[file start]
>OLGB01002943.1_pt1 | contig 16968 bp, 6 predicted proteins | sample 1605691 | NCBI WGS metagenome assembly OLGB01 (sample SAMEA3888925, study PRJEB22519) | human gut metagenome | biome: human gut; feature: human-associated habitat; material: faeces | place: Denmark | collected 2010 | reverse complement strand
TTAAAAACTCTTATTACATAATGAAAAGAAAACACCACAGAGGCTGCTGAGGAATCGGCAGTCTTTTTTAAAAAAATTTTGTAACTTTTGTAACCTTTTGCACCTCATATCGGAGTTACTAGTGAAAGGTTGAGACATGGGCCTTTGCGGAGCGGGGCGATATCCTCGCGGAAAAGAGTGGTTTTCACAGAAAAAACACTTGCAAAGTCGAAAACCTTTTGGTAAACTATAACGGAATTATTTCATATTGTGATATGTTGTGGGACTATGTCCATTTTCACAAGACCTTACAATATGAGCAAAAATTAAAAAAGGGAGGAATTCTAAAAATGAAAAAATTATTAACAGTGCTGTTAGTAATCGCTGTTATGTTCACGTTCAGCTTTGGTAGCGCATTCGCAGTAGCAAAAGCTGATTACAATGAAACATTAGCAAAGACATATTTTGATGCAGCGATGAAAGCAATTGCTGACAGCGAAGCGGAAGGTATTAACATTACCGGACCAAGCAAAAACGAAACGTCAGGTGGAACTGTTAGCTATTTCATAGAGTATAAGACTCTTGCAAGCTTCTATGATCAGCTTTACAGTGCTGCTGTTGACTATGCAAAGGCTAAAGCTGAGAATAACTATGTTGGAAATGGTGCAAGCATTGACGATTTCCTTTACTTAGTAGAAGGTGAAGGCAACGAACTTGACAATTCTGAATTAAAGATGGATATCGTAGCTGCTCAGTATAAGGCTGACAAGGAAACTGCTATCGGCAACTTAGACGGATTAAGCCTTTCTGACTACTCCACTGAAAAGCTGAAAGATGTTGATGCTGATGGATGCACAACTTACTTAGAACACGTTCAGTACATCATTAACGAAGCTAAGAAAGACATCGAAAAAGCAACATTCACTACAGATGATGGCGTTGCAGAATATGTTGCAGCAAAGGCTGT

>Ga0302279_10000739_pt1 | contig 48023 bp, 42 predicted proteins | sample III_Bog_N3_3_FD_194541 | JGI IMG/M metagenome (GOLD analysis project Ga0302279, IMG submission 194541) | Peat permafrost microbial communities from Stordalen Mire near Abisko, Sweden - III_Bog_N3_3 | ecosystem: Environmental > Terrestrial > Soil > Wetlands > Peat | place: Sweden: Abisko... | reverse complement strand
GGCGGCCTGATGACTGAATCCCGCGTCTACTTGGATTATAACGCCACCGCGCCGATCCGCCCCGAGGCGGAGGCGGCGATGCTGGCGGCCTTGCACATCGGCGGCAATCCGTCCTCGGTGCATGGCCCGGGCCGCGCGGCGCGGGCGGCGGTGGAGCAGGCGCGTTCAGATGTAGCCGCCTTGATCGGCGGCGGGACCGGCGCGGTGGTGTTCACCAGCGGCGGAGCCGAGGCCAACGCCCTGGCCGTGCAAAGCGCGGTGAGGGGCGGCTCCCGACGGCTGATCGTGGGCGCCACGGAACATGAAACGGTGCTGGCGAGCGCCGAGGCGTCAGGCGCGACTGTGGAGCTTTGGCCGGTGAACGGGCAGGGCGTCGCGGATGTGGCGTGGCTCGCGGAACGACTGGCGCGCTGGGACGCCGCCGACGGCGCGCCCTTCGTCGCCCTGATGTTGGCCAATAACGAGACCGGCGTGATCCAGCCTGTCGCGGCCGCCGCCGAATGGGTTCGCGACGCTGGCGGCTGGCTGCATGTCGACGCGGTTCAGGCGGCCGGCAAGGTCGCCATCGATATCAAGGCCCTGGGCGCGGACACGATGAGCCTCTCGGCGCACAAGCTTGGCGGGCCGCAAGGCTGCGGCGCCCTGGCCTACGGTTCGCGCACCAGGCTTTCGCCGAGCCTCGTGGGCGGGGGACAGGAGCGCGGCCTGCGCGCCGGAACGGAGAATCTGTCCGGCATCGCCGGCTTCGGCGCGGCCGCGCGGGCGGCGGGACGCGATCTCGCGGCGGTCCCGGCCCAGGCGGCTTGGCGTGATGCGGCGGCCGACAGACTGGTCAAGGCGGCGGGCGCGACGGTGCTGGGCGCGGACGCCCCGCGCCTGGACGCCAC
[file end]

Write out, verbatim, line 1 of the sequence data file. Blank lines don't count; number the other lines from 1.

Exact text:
>OLGB01002943.1_pt1 | contig 16968 bp, 6 predicted proteins | sample 1605691 | NCBI WGS metagenome assembly OLGB01 (sample SAMEA3888925, study PRJEB22519) | human gut metagenome | biome: human gut; feature: human-associated habitat; material: faeces | place: Denmark | collected 2010 | reverse complement strand